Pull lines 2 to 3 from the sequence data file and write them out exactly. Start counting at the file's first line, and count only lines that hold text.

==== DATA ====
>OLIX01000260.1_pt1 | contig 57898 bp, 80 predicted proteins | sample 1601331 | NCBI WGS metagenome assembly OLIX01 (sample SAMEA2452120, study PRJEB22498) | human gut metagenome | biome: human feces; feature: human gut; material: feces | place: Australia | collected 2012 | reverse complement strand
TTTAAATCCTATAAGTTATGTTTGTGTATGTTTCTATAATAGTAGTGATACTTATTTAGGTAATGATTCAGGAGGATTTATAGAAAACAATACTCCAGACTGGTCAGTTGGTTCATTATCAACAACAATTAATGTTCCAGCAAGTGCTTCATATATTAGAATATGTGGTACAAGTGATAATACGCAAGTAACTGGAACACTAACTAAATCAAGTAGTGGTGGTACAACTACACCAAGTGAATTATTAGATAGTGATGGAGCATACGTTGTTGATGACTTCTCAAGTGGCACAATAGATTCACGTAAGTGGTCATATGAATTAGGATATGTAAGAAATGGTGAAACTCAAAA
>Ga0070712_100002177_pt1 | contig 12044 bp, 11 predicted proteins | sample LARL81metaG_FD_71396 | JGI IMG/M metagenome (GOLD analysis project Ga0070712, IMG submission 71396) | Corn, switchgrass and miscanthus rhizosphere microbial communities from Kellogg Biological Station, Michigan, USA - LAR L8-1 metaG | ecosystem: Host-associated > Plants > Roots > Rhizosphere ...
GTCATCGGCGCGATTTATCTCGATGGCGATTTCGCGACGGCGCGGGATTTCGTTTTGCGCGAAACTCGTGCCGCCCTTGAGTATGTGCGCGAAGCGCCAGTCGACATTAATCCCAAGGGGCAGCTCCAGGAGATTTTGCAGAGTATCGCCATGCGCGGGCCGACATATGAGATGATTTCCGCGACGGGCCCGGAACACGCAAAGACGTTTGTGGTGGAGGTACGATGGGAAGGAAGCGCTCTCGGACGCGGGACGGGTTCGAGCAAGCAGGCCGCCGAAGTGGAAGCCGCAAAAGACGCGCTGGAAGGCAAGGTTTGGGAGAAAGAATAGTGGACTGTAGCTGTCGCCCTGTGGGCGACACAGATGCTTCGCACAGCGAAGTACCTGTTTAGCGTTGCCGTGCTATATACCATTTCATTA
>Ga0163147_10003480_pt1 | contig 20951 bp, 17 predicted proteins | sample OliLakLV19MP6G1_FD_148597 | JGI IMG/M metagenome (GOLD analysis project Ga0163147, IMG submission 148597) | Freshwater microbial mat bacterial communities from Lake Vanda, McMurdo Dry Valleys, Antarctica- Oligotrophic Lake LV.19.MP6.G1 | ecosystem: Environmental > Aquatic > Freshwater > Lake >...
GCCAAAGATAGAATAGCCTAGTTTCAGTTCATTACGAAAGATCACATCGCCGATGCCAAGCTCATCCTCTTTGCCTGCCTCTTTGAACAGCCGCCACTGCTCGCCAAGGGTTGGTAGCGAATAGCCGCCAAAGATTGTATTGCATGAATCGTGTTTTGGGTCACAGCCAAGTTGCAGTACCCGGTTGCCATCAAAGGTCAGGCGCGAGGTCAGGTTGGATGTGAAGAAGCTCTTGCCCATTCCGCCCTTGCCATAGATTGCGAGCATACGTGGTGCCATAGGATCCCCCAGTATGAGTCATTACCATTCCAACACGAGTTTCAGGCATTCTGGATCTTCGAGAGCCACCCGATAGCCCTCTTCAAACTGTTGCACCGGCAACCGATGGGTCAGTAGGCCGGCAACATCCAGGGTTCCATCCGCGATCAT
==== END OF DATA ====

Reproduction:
TTTAAATCCTATAAGTTATGTTTGTGTATGTTTCTATAATAGTAGTGATACTTATTTAGGTAATGATTCAGGAGGATTTATAGAAAACAATACTCCAGACTGGTCAGTTGGTTCATTATCAACAACAATTAATGTTCCAGCAAGTGCTTCATATATTAGAATATGTGGTACAAGTGATAATACGCAAGTAACTGGAACACTAACTAAATCAAGTAGTGGTGGTACAACTACACCAAGTGAATTATTAGATAGTGATGGAGCATACGTTGTTGATGACTTCTCAAGTGGCACAATAGATTCACGTAAGTGGTCATATGAATTAGGATATGTAAGAAATGGTGAAACTCAAAA
>Ga0070712_100002177_pt1 | contig 12044 bp, 11 predicted proteins | sample LARL81metaG_FD_71396 | JGI IMG/M metagenome (GOLD analysis project Ga0070712, IMG submission 71396) | Corn, switchgrass and miscanthus rhizosphere microbial communities from Kellogg Biological Station, Michigan, USA - LAR L8-1 metaG | ecosystem: Host-associated > Plants > Roots > Rhizosphere ...